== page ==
Age of Apocalypse #1: A revisit that could have easily seemed simply cheap and opportunistic. Well, it is opportunistic, but it also brings Chris Bachalo back to art on Marvel's favorite franchise. It may be hard to remember what actually happened ten years ago - like, didn't that Earth just ...end? But the story moves along at a good clip with a sense of excitement that doesn't leave you room to ask such questions. (It looks like Marvel has a companion flashback edition coming to help with this problem.)

Armor X #1: JSA inker Keith Champagne once again takes a dip into writing, and has set himself no easy task. The protagonist may not be the most likeable picked upon teenager in comic book history - far from it, really - but he is one of the most realistic. There's rage here that is very close to being unreasoning. Couple that with alien weaponry and, well, it's off to a heck of a good start.

Deadshot #4: Unfortunately, Ultimate Falcon used Deadshot's best move here a week ago in Ultimate Secret. But Christos N. Gage still spins an interesting story of a hardened criminal going straight against his better judgment.

Exiles #60: More madness in the Age of Apocalypse. The Timebroker brings back Holocaust - wasn't the name changed to Nemesis? Still, Tony Bedard continues in the tradition of making the Exiles a fun book.

Legend #1: Chaykin writes for one of his artistic influences, the great Russ Heath. Inspired by Philip Wylie's seminal superhero novel Gladiator, the two produce a beautiful book that asks all the right questions about what a boy would do if he discovered himself to be much, much stronger than anyone else around him. If this were Clark Kent, we would know that everything will turn out all right. But it isn't, so we don't, and Chaykin isn't going to make it easy on us. Young Hugo Danner clearly hasn't made the final right decision. You should, though, and pick this one up.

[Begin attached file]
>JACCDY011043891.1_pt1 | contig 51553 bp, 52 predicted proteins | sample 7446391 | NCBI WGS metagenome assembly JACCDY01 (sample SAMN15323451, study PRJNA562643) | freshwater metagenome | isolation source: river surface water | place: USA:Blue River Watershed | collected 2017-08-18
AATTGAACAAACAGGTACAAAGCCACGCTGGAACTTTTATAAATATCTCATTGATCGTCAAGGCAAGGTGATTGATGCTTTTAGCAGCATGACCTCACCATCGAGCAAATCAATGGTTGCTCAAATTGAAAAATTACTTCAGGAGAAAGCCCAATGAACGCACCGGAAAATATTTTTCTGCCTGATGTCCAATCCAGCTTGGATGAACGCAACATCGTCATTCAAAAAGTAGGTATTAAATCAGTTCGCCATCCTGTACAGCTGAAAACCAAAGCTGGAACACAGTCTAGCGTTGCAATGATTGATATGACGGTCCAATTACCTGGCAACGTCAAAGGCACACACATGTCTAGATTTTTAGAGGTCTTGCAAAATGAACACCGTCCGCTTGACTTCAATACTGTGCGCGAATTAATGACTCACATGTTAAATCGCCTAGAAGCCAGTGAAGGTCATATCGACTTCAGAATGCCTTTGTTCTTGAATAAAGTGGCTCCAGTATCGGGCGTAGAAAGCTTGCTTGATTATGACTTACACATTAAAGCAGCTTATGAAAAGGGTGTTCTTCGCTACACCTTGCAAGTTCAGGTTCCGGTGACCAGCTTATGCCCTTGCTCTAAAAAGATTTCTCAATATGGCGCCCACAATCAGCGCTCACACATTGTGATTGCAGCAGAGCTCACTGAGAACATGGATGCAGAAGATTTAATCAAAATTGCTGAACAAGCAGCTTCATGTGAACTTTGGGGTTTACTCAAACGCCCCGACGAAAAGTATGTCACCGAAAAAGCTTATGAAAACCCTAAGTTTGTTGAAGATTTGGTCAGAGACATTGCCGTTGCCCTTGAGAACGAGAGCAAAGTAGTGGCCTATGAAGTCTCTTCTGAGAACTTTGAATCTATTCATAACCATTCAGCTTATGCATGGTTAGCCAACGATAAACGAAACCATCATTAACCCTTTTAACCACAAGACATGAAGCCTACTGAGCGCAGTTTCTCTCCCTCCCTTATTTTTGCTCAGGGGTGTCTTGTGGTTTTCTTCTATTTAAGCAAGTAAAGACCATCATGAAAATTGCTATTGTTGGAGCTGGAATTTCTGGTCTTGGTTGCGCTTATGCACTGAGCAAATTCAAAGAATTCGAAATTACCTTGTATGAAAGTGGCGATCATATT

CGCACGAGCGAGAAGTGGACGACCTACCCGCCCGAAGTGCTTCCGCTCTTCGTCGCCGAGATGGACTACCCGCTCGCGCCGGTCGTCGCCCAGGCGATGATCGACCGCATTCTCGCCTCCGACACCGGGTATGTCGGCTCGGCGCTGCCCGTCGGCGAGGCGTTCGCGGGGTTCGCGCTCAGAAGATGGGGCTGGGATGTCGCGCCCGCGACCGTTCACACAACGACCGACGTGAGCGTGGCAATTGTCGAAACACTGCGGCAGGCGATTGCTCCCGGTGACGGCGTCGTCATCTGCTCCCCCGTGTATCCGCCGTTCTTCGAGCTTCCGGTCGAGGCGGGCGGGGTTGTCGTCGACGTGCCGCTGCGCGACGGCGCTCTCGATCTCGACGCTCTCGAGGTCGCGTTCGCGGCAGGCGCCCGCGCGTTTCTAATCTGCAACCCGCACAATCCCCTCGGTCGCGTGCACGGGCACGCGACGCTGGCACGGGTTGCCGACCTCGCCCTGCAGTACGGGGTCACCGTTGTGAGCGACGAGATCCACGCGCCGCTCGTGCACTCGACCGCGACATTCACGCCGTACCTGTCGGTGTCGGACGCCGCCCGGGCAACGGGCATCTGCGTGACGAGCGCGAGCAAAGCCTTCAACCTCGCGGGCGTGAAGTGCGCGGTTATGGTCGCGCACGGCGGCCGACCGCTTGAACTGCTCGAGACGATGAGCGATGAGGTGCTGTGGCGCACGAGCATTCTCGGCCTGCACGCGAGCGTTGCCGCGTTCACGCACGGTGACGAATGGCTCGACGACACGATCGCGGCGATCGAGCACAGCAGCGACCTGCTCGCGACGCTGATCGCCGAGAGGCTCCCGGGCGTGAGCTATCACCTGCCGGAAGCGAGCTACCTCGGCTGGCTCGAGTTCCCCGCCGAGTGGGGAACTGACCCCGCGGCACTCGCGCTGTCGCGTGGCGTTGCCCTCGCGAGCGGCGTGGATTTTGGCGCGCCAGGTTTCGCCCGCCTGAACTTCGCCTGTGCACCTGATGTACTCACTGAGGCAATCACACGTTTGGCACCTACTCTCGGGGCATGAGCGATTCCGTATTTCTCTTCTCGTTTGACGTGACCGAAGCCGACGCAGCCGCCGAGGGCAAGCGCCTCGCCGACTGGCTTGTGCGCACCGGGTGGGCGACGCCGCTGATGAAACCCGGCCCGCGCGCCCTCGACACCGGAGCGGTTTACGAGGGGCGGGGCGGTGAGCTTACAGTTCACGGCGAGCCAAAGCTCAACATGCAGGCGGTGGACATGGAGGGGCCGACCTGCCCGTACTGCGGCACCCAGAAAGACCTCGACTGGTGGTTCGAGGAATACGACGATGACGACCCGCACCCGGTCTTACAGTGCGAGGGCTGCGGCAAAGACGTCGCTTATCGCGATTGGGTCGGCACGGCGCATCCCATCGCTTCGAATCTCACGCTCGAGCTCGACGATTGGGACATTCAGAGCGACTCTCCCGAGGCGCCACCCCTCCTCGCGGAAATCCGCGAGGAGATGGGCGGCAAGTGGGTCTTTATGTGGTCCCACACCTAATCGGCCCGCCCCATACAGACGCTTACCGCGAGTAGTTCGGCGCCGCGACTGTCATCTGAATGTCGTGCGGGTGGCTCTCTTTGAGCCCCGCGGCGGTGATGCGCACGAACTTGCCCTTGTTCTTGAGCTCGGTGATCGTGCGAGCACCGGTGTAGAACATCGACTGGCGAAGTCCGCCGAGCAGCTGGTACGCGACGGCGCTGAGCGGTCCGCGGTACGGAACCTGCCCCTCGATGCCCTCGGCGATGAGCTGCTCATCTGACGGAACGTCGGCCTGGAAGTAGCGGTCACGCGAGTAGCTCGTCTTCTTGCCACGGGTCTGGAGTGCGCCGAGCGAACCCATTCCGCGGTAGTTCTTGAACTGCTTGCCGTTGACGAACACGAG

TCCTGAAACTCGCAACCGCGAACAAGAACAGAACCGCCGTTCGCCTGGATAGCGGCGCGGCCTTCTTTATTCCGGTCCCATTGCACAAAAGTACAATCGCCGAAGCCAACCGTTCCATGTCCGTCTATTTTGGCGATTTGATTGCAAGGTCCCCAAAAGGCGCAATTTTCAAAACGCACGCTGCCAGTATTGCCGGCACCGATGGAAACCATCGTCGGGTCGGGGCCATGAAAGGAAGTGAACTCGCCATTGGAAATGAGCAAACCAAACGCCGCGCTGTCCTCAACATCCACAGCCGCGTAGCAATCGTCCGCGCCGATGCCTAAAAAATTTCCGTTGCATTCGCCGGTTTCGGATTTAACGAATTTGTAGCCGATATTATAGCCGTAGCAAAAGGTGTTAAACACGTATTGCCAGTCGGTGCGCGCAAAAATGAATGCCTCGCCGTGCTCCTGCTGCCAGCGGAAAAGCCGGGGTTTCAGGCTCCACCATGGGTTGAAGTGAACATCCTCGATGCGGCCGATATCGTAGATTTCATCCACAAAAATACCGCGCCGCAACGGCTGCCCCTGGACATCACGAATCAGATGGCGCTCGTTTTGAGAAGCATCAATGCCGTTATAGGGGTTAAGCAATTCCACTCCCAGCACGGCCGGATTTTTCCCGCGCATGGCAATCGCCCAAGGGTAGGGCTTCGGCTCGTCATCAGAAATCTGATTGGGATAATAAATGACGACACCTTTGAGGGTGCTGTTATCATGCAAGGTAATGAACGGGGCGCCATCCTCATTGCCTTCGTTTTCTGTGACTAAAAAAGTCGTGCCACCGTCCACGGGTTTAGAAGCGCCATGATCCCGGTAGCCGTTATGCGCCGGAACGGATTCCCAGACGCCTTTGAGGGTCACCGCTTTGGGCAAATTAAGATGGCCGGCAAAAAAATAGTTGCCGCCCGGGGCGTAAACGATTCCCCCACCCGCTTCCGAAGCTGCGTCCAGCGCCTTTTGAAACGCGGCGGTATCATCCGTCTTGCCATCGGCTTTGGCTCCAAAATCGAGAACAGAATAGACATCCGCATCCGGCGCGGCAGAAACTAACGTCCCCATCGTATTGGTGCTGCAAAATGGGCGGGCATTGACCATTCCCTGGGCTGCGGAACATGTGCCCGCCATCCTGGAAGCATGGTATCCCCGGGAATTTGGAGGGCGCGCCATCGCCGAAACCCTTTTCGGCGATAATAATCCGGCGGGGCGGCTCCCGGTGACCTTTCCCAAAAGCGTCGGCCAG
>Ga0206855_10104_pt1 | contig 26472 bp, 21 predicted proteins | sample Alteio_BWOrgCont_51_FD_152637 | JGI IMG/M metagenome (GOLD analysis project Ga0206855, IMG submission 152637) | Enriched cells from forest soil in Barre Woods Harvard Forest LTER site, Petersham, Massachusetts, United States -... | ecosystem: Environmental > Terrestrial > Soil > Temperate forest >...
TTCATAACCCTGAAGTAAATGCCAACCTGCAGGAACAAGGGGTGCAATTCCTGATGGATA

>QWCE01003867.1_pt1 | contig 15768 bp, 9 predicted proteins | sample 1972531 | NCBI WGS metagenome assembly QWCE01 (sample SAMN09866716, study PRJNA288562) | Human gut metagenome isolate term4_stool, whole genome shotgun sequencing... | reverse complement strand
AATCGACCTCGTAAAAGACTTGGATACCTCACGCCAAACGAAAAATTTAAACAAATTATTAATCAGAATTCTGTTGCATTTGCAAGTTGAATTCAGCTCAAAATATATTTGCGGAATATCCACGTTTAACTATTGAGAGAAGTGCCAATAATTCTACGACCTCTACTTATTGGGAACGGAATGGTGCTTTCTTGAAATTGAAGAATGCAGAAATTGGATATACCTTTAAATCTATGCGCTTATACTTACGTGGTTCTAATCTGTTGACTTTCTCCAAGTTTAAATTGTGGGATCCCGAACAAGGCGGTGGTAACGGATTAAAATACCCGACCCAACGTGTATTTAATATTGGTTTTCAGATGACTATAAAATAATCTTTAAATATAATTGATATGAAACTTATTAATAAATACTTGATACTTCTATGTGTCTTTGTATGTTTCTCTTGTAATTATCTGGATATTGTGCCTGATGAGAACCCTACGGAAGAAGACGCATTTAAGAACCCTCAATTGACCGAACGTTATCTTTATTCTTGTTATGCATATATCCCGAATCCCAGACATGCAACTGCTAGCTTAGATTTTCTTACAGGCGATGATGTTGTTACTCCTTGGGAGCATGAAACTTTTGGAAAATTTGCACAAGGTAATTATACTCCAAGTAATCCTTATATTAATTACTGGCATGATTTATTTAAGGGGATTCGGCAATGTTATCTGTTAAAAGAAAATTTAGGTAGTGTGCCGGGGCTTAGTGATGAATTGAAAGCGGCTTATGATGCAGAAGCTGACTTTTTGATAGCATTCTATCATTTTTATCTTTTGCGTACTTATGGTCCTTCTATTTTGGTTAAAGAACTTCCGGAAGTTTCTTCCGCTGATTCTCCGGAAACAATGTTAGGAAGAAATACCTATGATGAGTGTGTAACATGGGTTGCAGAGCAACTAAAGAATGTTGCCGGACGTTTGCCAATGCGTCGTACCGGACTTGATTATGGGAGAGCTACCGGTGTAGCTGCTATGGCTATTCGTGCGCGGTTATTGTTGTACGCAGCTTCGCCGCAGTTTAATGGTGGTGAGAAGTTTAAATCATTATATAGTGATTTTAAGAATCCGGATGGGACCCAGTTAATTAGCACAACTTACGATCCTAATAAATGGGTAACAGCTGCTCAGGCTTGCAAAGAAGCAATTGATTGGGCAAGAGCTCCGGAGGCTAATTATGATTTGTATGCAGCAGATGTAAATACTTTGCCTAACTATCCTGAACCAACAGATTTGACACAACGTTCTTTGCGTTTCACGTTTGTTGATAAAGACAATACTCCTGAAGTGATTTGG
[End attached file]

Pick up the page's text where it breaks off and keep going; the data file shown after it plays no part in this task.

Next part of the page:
Marvel Adventures: Spider-Man #1: For those who found Marvel Age Spider-Man too advanced, Marvel retells Lee and Ditko's classic origin yet again. But this time, it works. Peter Parker may look suspiciously like Harry Potter for quite a few pages, but at this point, whatever it takes to hook those eight-year-olds is all right with me.

Swamp Thing #13: Now that he's done with the obligatory Arcane story, required to re-set the saga of the Swamp Thing, Joshua M. Dysart can finally start telling his own stories, and seems off to a good start. Let it be no surprise that the most evil things in Houma would still be evil without the interference of the supernatural.

Sight Unseen:

Rising Stars #24: Take off your hats, boys, the Specials are passing by.

Shanna the She-Devil #2: In truth, so far this is more one for those of you that like your Nazis evil, your dinosaurs hungry and your voluptuous women extremely so. But that's probably enough for most of you. Honestly, the storytelling wasn't all that gripping in the first issue, but Frank Cho's art - niiiiiiice.

Ultimate Iron Man #1: Orson Scott Card takes his first step into writing comics. It seems so natural, it's a wonder nobody thought of it before.

Beating a Dead Horse:

If somebody (besides Joe Quesada) wants to defend Arana to me, the door is always open.

Hey, write to us and let us know what you think, or talk about it on the forums!

Derek McCaw